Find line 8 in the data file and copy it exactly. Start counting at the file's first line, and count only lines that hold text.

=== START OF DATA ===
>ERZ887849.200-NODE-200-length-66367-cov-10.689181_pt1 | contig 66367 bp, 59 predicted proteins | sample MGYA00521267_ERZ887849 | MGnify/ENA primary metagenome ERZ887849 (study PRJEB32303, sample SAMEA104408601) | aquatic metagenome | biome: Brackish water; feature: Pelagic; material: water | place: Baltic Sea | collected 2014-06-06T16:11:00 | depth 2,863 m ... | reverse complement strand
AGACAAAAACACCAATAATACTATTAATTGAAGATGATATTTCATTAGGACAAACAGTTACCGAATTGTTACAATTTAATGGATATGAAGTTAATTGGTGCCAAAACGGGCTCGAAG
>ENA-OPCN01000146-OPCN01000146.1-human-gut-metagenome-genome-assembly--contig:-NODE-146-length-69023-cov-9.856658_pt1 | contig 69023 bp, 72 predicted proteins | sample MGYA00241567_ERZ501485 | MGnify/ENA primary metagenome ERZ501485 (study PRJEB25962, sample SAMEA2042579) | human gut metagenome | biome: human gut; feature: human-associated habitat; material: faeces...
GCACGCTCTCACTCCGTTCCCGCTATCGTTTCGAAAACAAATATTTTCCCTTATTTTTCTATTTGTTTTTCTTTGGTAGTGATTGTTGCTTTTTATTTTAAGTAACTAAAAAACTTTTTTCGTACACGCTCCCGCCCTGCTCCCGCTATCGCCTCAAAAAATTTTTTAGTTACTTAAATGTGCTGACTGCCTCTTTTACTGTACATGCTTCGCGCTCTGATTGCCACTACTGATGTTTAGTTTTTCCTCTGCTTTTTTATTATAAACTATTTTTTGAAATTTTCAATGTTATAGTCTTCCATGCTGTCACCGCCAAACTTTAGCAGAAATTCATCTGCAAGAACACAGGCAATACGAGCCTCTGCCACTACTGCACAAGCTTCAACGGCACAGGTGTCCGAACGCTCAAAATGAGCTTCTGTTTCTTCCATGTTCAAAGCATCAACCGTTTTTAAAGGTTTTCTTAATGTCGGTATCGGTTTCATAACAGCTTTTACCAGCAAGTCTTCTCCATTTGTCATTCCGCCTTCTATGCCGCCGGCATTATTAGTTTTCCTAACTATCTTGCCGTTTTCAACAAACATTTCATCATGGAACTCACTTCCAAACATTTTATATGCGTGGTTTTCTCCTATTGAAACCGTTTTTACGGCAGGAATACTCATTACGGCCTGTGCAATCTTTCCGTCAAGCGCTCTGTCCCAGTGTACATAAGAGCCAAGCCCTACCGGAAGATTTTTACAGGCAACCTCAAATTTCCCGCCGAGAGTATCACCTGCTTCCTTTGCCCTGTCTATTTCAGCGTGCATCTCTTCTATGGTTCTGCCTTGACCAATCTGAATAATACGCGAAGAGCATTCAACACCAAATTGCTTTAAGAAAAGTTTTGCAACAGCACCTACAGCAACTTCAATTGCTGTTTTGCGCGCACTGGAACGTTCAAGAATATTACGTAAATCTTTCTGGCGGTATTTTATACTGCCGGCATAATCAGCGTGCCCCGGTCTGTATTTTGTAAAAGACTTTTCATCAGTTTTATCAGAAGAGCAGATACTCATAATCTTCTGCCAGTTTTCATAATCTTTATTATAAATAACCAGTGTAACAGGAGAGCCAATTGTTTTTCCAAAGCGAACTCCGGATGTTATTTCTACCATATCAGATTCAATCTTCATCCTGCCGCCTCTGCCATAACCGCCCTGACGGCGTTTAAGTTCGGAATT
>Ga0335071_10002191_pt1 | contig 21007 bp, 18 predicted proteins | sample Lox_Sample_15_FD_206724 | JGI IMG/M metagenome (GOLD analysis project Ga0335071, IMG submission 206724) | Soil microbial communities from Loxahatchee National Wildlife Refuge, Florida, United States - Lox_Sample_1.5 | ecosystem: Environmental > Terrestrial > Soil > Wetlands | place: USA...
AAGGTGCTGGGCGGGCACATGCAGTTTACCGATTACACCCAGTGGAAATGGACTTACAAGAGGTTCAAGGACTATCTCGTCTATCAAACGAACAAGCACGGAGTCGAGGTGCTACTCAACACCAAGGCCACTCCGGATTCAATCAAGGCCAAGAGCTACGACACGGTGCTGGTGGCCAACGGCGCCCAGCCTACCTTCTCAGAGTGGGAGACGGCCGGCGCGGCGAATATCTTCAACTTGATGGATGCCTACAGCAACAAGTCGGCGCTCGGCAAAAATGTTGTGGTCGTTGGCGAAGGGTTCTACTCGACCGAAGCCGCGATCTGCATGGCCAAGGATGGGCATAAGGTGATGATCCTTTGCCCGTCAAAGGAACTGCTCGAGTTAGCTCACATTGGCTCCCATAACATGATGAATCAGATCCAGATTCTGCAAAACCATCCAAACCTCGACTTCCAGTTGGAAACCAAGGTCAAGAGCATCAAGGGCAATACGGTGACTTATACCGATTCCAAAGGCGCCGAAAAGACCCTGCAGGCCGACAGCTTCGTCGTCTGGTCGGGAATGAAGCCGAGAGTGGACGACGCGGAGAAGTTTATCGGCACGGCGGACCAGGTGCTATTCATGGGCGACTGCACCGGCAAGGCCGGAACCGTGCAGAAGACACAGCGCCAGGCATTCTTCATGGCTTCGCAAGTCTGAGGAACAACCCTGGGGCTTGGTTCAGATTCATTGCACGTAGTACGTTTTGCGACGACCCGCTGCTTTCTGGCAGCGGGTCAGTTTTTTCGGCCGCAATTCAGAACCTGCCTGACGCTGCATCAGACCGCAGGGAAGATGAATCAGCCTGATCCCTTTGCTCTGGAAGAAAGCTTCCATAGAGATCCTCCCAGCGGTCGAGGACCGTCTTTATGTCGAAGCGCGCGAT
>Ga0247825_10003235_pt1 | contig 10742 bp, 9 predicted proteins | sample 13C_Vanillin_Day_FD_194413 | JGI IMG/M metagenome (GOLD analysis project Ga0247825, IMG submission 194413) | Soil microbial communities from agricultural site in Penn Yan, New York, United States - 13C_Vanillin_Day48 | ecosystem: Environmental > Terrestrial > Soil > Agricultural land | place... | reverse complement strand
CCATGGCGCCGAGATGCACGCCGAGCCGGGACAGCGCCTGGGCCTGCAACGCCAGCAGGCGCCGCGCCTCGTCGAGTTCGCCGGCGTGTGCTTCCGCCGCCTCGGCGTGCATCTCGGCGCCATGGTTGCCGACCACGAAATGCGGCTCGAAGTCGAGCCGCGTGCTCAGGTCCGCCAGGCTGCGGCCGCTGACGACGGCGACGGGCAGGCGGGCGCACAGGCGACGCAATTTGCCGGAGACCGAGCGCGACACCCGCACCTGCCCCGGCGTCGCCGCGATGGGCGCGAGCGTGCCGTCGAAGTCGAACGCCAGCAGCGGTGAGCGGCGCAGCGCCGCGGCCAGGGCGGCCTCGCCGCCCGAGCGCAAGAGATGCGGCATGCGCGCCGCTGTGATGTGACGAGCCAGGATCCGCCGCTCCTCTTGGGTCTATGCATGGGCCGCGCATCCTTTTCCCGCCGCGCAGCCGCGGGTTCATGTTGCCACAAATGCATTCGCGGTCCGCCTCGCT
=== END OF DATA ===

CCATGGCGCCGAGATGCACGCCGAGCCGGGACAGCGCCTGGGCCTGCAACGCCAGCAGGCGCCGCGCCTCGTCGAGTTCGCCGGCGTGTGCTTCCGCCGCCTCGGCGTGCATCTCGGCGCCATGGTTGCCGACCACGAAATGCGGCTCGAAGTCGAGCCGCGTGCTCAGGTCCGCCAGGCTGCGGCCGCTGACGACGGCGACGGGCAGGCGGGCGCACAGGCGACGCAATTTGCCGGAGACCGAGCGCGACACCCGCACCTGCCCCGGCGTCGCCGCGATGGGCGCGAGCGTGCCGTCGAAGTCGAACGCCAGCAGCGGTGAGCGGCGCAGCGCCGCGGCCAGGGCGGCCTCGCCGCCCGAGCGCAAGAGATGCGGCATGCGCGCCGCTGTGATGTGACGAGCCAGGATCCGCCGCTCCTCTTGGGTCTATGCATGGGCCGCGCATCCTTTTCCCGCCGCGCAGCCGCGGGTTCATGTTGCCACAAATGCATTCGCGGTCCGCCTCGCT